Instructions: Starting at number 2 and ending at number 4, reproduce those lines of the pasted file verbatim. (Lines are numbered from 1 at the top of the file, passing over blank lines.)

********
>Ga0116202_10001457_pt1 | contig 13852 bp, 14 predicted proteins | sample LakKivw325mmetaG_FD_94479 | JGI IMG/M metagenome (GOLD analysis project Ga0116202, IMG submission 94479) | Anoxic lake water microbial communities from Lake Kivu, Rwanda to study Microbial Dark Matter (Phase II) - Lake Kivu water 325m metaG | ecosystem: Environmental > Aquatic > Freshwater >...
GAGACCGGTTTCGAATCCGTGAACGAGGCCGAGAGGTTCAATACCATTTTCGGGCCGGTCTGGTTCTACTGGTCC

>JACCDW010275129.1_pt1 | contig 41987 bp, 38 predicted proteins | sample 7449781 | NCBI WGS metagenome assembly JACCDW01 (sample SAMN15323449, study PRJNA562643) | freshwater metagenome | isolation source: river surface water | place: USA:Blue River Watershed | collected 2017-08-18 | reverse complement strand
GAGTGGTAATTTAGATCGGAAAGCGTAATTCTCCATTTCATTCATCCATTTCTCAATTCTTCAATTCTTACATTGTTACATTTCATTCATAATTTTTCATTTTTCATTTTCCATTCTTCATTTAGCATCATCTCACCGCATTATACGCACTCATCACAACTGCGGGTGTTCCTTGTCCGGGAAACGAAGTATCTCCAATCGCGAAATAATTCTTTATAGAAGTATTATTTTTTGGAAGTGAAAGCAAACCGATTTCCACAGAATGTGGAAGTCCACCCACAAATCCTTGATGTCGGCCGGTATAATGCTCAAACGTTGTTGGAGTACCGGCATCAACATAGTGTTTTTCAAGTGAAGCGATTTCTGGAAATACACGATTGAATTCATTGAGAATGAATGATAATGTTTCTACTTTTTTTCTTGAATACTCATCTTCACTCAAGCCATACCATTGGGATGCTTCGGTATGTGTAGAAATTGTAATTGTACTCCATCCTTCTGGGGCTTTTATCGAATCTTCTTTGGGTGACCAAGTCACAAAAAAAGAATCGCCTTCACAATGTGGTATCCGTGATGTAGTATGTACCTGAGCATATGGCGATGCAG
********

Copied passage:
GAGACCGGTTTCGAATCCGTGAACGAGGCCGAGAGGTTCAATACCATTTTCGGGCCGGTCTGGTTCTACTGGTCC

>JACCDW010275129.1_pt1 | contig 41987 bp, 38 predicted proteins | sample 7449781 | NCBI WGS metagenome assembly JACCDW01 (sample SAMN15323449, study PRJNA562643) | freshwater metagenome | isolation source: river surface water | place: USA:Blue River Watershed | collected 2017-08-18 | reverse complement strand
GAGTGGTAATTTAGATCGGAAAGCGTAATTCTCCATTTCATTCATCCATTTCTCAATTCTTCAATTCTTACATTGTTACATTTCATTCATAATTTTTCATTTTTCATTTTCCATTCTTCATTTAGCATCATCTCACCGCATTATACGCACTCATCACAACTGCGGGTGTTCCTTGTCCGGGAAACGAAGTATCTCCAATCGCGAAATAATTCTTTATAGAAGTATTATTTTTTGGAAGTGAAAGCAAACCGATTTCCACAGAATGTGGAAGTCCACCCACAAATCCTTGATGTCGGCCGGTATAATGCTCAAACGTTGTTGGAGTACCGGCATCAACATAGTGTTTTTCAAGTGAAGCGATTTCTGGAAATACACGATTGAATTCATTGAGAATGAATGATAATGTTTCTACTTTTTTTCTTGAATACTCATCTTCACTCAAGCCATACCATTGGGATGCTTCGGTATGTGTAGAAATTGTAATTGTACTCCATCCTTCTGGGGCTTTTATCGAATCTTCTTTGGGTGACCAAGTCACAAAAAAAGAATCGCCTTCACAATGTGGTATCCGTGATGTAGTATGTACCTGAGCATATGGCGATGCAG